If we could bring ourselves to believe, to really feel, the possibility that we are invincible and can accomplish whatever we want in this world, it wouldn’t seem out of our reach at all to correct such absurdities.

What I am begging you to do here is not to put faith in the impossible, but have the courage to face that terrible possibility that our lives really are in our own hands, and to act accordingly: to not settle for every misery fate and humanity have heaped upon us, but to push back, to see which ones can be shaken off.

Nothing could be more tragic, and more ridiculous, than to live out a whole life in reach of heaven without ever stretching out your arms.

(via CrimethInc. Texts– emphasis mine)

You know what my greatest fear is? I never told you. I don’t think I even knew, myself, for the longest time, after I first tasted that lofty ideal of “happiness.” I was scared of even having fear, I was scared of admitting I was human, imperfect.

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My greatest fear is being torn apart by the people I love, the way I– perhaps, we all– have at one point in our lives.

My greatest fear is heartbreak.

And I haven’t been aware of this fear in the past few years because I refused to put myself in front of it, to face it. I stayed inside. I stayed with the same people I’d always known, even though we’d grown apart. I stayed in a comfortable, easy relationship.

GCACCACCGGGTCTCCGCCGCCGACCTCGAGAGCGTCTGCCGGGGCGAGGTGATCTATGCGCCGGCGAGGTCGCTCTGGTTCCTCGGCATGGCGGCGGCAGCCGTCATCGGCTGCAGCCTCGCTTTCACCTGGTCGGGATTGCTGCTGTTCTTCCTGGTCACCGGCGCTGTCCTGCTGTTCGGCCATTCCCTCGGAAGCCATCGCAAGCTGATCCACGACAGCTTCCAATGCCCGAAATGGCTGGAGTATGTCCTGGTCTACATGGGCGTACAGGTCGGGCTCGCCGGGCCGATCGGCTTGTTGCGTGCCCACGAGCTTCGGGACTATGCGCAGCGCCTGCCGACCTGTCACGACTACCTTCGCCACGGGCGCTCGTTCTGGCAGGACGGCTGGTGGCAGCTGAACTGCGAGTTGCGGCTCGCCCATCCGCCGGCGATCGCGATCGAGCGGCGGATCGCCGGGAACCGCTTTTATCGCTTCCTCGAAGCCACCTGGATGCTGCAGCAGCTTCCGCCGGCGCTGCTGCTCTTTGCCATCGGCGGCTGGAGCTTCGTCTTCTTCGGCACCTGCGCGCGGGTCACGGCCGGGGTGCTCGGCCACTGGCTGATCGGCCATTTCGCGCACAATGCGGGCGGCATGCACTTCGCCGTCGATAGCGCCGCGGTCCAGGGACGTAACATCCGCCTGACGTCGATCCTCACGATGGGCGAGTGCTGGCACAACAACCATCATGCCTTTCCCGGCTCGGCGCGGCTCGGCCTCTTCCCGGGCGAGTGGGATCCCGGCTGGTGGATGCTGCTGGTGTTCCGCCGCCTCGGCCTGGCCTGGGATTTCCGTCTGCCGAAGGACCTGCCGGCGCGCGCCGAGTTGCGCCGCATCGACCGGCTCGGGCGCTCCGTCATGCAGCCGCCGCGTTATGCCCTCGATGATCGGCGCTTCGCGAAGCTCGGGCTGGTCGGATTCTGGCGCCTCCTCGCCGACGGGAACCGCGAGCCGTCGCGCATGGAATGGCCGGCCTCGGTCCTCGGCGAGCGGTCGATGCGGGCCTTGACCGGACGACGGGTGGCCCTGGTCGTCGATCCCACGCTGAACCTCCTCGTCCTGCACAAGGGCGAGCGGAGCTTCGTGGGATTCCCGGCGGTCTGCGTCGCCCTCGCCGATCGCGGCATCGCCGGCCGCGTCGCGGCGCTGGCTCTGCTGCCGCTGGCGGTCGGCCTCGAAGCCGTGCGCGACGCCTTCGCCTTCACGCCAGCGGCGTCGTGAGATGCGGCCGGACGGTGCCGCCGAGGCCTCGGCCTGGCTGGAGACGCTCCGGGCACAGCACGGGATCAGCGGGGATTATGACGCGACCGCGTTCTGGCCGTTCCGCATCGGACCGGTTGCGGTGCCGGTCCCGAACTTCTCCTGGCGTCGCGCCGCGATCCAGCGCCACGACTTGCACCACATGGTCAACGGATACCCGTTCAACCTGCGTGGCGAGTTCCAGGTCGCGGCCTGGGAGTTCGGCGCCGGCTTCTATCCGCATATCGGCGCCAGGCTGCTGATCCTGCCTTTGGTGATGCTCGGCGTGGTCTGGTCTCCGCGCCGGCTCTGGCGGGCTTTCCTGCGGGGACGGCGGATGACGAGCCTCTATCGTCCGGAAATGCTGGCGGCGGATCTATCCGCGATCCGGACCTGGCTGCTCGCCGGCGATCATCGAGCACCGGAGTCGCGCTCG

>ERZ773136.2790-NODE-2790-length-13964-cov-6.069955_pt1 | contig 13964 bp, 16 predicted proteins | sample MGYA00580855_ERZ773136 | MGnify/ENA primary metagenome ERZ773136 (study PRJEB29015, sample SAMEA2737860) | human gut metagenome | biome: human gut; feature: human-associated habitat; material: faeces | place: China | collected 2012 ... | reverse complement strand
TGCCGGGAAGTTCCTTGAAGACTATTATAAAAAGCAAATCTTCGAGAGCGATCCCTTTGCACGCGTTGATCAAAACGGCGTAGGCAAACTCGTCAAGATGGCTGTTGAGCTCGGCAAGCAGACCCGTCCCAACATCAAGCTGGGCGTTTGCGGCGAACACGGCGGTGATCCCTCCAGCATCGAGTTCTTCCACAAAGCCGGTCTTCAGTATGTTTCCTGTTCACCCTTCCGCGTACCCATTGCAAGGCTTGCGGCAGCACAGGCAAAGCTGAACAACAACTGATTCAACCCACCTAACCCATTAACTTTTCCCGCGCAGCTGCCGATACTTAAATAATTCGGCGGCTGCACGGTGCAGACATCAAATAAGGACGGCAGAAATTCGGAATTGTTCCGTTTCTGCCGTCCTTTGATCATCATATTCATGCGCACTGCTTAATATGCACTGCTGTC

But this is what facing fear means: opening up to that new friend, admitting that you care, talking to strangers– and letting yourself entertain the possibility of not only getting hurt, but also the possibility experiencing ridiculous happiness beyond your imagination.

If I don’t risk anything, I don’t experience anything.

Here’s a quote I love from the incredibly sexy and charismatic Colin Wright:

There’s a big difference between comfort and happiness: being happy means that you are overjoyed about what you’re doing, who you are, the people you’re meeting and the things that you’re doing. Being comfortable means that you’re not feeling too bad or too good… you’re neutral.

Neutral is what suburbs are for.

Comfort is for people who are looking to relax, not to grow and learn and experience new things. You may save yourself from any potential lows by keeping yourself comfortable, in an easy-chair, watching reality TV and eating Doritos, but you won’t experience any truly happy moments, either. You need the bad (or even just the possibility of bad) to truly experience the good, and to fully appreciate the difference between the two.